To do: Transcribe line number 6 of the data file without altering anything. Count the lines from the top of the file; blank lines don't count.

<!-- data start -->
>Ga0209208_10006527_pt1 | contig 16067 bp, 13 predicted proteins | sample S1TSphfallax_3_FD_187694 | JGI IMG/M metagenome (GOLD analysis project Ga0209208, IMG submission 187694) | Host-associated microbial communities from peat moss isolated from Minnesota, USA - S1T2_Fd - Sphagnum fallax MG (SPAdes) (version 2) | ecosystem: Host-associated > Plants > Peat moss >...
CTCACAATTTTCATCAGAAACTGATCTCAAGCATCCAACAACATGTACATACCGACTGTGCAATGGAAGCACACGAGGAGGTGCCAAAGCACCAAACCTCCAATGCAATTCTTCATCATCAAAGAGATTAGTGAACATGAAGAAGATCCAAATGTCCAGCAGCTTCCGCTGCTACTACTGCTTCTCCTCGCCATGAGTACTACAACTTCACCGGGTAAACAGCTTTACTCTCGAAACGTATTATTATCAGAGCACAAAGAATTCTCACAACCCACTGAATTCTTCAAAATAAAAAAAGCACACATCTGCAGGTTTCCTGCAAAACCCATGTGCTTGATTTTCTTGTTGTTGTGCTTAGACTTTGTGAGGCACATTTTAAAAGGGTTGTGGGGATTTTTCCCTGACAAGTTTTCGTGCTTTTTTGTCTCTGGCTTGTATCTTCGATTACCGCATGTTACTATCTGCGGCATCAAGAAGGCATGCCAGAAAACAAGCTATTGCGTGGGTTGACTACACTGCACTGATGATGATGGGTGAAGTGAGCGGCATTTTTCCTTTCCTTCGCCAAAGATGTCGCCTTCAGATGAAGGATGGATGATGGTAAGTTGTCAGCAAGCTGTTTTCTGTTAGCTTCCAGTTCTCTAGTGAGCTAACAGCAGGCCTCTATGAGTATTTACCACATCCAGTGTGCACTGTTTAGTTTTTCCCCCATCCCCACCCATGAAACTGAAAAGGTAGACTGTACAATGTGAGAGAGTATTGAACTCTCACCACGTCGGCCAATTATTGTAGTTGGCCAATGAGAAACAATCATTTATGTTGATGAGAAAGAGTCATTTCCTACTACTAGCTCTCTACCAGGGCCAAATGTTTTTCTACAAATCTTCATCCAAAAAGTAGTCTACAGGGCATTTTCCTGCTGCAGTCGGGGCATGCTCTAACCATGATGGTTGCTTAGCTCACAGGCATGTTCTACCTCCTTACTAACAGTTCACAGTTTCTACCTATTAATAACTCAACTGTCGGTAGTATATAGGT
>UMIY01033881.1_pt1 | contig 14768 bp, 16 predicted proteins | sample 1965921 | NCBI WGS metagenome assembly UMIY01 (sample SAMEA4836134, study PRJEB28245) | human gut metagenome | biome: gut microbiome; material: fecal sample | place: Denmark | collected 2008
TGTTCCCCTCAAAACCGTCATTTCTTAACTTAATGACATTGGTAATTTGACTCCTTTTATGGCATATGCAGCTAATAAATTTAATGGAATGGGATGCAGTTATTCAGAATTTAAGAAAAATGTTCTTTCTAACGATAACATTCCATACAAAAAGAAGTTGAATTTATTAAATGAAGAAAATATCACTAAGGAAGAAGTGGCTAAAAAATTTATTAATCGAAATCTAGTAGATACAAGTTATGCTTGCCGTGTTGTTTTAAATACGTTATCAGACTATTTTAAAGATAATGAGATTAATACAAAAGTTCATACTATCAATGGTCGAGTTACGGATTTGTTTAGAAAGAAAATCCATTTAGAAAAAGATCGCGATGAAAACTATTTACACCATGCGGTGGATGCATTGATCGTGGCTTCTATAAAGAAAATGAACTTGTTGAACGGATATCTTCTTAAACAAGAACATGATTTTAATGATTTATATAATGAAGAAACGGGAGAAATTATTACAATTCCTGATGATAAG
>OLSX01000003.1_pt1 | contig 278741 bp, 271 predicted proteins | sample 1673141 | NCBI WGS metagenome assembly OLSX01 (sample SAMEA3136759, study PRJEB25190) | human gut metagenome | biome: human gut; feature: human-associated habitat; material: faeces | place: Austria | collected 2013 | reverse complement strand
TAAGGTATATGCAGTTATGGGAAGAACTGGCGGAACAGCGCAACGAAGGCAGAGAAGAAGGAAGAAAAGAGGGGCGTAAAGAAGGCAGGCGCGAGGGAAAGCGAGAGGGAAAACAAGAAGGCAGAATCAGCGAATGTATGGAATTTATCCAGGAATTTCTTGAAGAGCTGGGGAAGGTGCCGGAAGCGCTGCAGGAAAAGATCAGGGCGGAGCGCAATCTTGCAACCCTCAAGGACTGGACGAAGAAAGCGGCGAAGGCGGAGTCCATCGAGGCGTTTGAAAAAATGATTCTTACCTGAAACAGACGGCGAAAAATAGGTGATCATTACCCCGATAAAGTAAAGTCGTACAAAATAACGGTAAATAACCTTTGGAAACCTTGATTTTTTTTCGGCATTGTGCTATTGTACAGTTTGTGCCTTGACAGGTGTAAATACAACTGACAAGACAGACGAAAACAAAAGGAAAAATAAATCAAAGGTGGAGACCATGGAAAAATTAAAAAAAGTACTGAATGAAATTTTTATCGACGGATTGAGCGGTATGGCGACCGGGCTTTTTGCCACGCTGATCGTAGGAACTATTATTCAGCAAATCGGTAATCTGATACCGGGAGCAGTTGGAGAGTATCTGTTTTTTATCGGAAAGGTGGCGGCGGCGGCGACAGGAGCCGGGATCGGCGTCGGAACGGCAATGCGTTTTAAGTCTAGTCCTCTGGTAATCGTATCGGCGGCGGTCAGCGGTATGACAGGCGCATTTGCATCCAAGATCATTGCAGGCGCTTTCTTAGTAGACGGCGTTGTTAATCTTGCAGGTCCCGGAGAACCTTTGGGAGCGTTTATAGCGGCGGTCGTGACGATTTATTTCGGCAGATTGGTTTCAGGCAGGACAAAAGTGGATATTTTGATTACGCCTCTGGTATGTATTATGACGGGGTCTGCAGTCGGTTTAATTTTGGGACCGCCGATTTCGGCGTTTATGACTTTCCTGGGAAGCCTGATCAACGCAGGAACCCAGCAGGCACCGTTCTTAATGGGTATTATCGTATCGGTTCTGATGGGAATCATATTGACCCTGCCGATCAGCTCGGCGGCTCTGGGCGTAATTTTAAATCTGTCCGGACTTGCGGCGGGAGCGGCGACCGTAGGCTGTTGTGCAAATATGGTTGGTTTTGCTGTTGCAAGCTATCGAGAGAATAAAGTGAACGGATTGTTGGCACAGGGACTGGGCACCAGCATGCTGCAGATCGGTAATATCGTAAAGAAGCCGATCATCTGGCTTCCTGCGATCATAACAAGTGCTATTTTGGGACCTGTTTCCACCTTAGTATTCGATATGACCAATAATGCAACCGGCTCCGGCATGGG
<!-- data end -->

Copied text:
TAAGGTATATGCAGTTATGGGAAGAACTGGCGGAACAGCGCAACGAAGGCAGAGAAGAAGGAAGAAAAGAGGGGCGTAAAGAAGGCAGGCGCGAGGGAAAGCGAGAGGGAAAACAAGAAGGCAGAATCAGCGAATGTATGGAATTTATCCAGGAATTTCTTGAAGAGCTGGGGAAGGTGCCGGAAGCGCTGCAGGAAAAGATCAGGGCGGAGCGCAATCTTGCAACCCTCAAGGACTGGACGAAGAAAGCGGCGAAGGCGGAGTCCATCGAGGCGTTTGAAAAAATGATTCTTACCTGAAACAGACGGCGAAAAATAGGTGATCATTACCCCGATAAAGTAAAGTCGTACAAAATAACGGTAAATAACCTTTGGAAACCTTGATTTTTTTTCGGCATTGTGCTATTGTACAGTTTGTGCCTTGACAGGTGTAAATACAACTGACAAGACAGACGAAAACAAAAGGAAAAATAAATCAAAGGTGGAGACCATGGAAAAATTAAAAAAAGTACTGAATGAAATTTTTATCGACGGATTGAGCGGTATGGCGACCGGGCTTTTTGCCACGCTGATCGTAGGAACTATTATTCAGCAAATCGGTAATCTGATACCGGGAGCAGTTGGAGAGTATCTGTTTTTTATCGGAAAGGTGGCGGCGGCGGCGACAGGAGCCGGGATCGGCGTCGGAACGGCAATGCGTTTTAAGTCTAGTCCTCTGGTAATCGTATCGGCGGCGGTCAGCGGTATGACAGGCGCATTTGCATCCAAGATCATTGCAGGCGCTTTCTTAGTAGACGGCGTTGTTAATCTTGCAGGTCCCGGAGAACCTTTGGGAGCGTTTATAGCGGCGGTCGTGACGATTTATTTCGGCAGATTGGTTTCAGGCAGGACAAAAGTGGATATTTTGATTACGCCTCTGGTATGTATTATGACGGGGTCTGCAGTCGGTTTAATTTTGGGACCGCCGATTTCGGCGTTTATGACTTTCCTGGGAAGCCTGATCAACGCAGGAACCCAGCAGGCACCGTTCTTAATGGGTATTATCGTATCGGTTCTGATGGGAATCATATTGACCCTGCCGATCAGCTCGGCGGCTCTGGGCGTAATTTTAAATCTGTCCGGACTTGCGGCGGGAGCGGCGACCGTAGGCTGTTGTGCAAATATGGTTGGTTTTGCTGTTGCAAGCTATCGAGAGAATAAAGTGAACGGATTGTTGGCACAGGGACTGGGCACCAGCATGCTGCAGATCGGTAATATCGTAAAGAAGCCGATCATCTGGCTTCCTGCGATCATAACAAGTGCTATTTTGGGACCTGTTTCCACCTTAGTATTCGATATGACCAATAATGCAACCGGCTCCGGCATGGG